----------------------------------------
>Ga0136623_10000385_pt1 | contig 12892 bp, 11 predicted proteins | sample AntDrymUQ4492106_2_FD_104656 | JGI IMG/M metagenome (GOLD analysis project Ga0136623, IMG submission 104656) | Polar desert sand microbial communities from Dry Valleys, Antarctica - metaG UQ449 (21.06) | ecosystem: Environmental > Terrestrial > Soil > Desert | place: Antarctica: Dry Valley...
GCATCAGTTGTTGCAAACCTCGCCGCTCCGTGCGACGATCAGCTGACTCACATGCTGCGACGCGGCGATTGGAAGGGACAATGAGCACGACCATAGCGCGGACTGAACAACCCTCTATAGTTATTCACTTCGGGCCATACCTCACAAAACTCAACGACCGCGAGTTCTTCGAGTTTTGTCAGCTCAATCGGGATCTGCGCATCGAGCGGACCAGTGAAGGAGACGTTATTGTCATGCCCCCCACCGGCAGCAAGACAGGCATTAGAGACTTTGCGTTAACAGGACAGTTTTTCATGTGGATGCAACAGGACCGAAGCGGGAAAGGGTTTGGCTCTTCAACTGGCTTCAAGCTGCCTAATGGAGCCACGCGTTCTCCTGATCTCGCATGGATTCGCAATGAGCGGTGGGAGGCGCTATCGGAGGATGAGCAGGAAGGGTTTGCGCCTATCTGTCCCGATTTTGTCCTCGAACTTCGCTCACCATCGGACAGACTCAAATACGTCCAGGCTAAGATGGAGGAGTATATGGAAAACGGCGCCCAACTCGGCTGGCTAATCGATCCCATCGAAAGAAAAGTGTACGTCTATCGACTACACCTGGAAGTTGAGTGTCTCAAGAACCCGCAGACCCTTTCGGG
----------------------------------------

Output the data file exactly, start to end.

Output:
>Ga0136623_10000385_pt1 | contig 12892 bp, 11 predicted proteins | sample AntDrymUQ4492106_2_FD_104656 | JGI IMG/M metagenome (GOLD analysis project Ga0136623, IMG submission 104656) | Polar desert sand microbial communities from Dry Valleys, Antarctica - metaG UQ449 (21.06) | ecosystem: Environmental > Terrestrial > Soil > Desert | place: Antarctica: Dry Valley...
GCATCAGTTGTTGCAAACCTCGCCGCTCCGTGCGACGATCAGCTGACTCACATGCTGCGACGCGGCGATTGGAAGGGACAATGAGCACGACCATAGCGCGGACTGAACAACCCTCTATAGTTATTCACTTCGGGCCATACCTCACAAAACTCAACGACCGCGAGTTCTTCGAGTTTTGTCAGCTCAATCGGGATCTGCGCATCGAGCGGACCAGTGAAGGAGACGTTATTGTCATGCCCCCCACCGGCAGCAAGACAGGCATTAGAGACTTTGCGTTAACAGGACAGTTTTTCATGTGGATGCAACAGGACCGAAGCGGGAAAGGGTTTGGCTCTTCAACTGGCTTCAAGCTGCCTAATGGAGCCACGCGTTCTCCTGATCTCGCATGGATTCGCAATGAGCGGTGGGAGGCGCTATCGGAGGATGAGCAGGAAGGGTTTGCGCCTATCTGTCCCGATTTTGTCCTCGAACTTCGCTCACCATCGGACAGACTCAAATACGTCCAGGCTAAGATGGAGGAGTATATGGAAAACGGCGCCCAACTCGGCTGGCTAATCGATCCCATCGAAAGAAAAGTGTACGTCTATCGACTACACCTGGAAGTTGAGTGTCTCAAGAACCCGCAGACCCTTTCGGG